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Posts tagged "child custody"

Women denied custody over children due to criminal history

In an extraordinary case, a judge denied a woman custody over three children fathered by her husband with another woman. The judge cited her past criminal history, specifically the drowning murders of her first three children as evidence of her inability to be an effective parent. This post will review this unusual case.

What stops a parent from changing custody terms in another state?

Parents are unable to do this because the court will dismiss their case before it even gets to the substantive issues. All states, except Massachusetts and Vermont, and the District of Columbia are signatories to the Uniform Child Custody Jurisdiction and Enforcement Act. The UCCJEA is a uniform set of laws that harmonizes the jurisdictional rules regarding child custody agreements.

Is child custody mediation a viable alternative for you?

There are two types of mediation: asset division and child custody. Child custody mediation focuses on setting up a visitation and parenting plan for parents who are getting separated. If you and the other parent agree, mediated child custody disputes could be a faster and cheaper alternative.

How can unmarried fathers gain custodial rights?

Mothers gain maternal rights over their children just by giving birth to them. Likewise, if a man is married to the mother when she gives birth, he is presumed to be the father. In that case, paternity is automatically established. But for unmarried fathers, there are a few extra steps. This post will go over those steps and how you can gain visitation rights.

Conservatorship is determined by a child's best interests

Texas law denotes "child custody" as conservatorship. Parents are not "custodians," they are "conservators." But, like most other states, the court retains ultimate authority over the terms of conservatorship over the child. This article will go over the basics of what conservatorship grants a parent and how it affects your ability to raise your child.

Grounds to terminate parental rights, pt. 2

The state can enter into a family and terminate parental rights over children. This is reserved only for the most extreme circumstances and only done when it is in the best interests of the child. The law generally presumes that it is in the best interest of the child to be raised by his or her own parents therefore it is up to the parent's to demonstrate that they lack the ability to raise their children.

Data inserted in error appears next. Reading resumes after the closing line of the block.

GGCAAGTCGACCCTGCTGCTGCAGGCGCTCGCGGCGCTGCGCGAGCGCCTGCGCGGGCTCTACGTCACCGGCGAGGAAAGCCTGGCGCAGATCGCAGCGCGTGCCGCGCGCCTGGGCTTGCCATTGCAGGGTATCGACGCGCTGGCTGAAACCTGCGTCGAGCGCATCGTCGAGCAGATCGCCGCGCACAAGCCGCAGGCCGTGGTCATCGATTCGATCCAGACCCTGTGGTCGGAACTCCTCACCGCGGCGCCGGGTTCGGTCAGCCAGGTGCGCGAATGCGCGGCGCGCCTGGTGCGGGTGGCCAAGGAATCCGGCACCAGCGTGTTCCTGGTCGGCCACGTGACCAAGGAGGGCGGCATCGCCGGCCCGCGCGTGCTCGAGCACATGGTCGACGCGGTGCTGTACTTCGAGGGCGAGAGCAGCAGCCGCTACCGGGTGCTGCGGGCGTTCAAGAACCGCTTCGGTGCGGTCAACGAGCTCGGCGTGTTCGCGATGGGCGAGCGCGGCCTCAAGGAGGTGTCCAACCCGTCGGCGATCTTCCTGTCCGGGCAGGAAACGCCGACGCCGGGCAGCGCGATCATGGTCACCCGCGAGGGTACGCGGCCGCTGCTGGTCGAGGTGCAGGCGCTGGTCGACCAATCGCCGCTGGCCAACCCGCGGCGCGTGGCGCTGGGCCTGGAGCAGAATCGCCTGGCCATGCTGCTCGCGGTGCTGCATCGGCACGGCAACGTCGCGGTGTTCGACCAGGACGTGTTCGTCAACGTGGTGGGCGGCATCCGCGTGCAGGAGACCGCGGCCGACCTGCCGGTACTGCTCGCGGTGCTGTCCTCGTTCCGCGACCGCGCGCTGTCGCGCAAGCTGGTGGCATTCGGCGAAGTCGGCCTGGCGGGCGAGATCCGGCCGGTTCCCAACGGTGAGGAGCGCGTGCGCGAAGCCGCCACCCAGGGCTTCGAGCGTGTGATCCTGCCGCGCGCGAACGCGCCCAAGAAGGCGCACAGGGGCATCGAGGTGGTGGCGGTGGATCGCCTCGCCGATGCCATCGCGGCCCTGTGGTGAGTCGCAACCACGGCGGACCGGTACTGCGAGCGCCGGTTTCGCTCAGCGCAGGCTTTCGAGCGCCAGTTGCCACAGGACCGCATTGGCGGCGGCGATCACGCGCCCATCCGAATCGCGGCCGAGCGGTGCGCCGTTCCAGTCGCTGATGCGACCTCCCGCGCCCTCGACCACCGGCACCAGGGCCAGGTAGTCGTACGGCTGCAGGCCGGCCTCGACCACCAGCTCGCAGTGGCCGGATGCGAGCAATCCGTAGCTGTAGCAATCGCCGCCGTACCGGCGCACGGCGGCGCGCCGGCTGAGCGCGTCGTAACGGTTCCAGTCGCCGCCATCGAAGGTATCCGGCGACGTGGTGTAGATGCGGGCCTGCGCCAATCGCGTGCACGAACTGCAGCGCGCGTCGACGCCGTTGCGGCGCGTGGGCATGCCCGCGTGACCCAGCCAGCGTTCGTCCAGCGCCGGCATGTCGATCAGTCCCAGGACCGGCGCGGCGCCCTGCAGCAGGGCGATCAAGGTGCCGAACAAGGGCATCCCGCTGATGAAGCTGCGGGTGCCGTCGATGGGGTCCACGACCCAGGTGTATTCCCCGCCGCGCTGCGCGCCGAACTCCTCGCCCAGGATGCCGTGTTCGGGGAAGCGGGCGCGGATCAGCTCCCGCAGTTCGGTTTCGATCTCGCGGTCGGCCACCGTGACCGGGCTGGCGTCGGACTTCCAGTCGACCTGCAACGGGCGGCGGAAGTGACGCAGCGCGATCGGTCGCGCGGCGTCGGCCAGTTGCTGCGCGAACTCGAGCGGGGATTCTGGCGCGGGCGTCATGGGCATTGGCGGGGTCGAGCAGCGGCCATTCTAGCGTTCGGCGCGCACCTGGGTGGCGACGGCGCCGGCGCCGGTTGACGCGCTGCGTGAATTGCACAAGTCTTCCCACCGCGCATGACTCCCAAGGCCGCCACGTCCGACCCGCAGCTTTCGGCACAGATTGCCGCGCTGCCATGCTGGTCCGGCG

State Department tips to prevent child abduction

Child abduction brings to mind images of scary men dressed in black with masks. The reality is that many abductions are perpetrated by people the child knows, like friends or parents. International child abduction by a parent occurs at a sufficient frequency that the State Department issued tips on how to identify and prevent it. This article will go over some of those tips and the steps you can take to reduce the risk.

Grounds to terminate parental rights pt. 1

The idea of the "state" swooping in and taking away a child is a parent's nightmare. The termination of parental rights is the most powerful tool that the government possesses to protect children. It is an extreme solution that is only used in the gravest of circumstances (or in adoption cases).

Can your parental rights be terminated?

While it is possible to have your parental rights terminated, it is not easy for either the state or the other parent to have this done. The law generally presumes that it is in the best interests of the child to have both parents involved in child rearing, and this is why joint custody is usually awarded. However, in some extreme circumstances, the court could terminate your parental rights. Your parental rights can be terminated in any number of different scenarios, but they typically fall into three categories:

  • The parent is abusive.
  • The parent is absent or inactive in raising the child.
  • The parent lacks the capacity to competently raise the child.

What is artificial insemination and how does it work legally?

There are two ways to artificially inseminate a mother. One method, actually referred to as "artificial insemination," involves a doctor taking sperm from either the father or a donor and placing it within the mother. The other method, and sometimes harder to accomplish, is in vitro fertilization. This method is very similar to artificial insemination, except that the doctor will inseminate the eggs outside of the mother. The doctor can use either donor sperm or donor eggs. The doctor then places the eggs into the mother.


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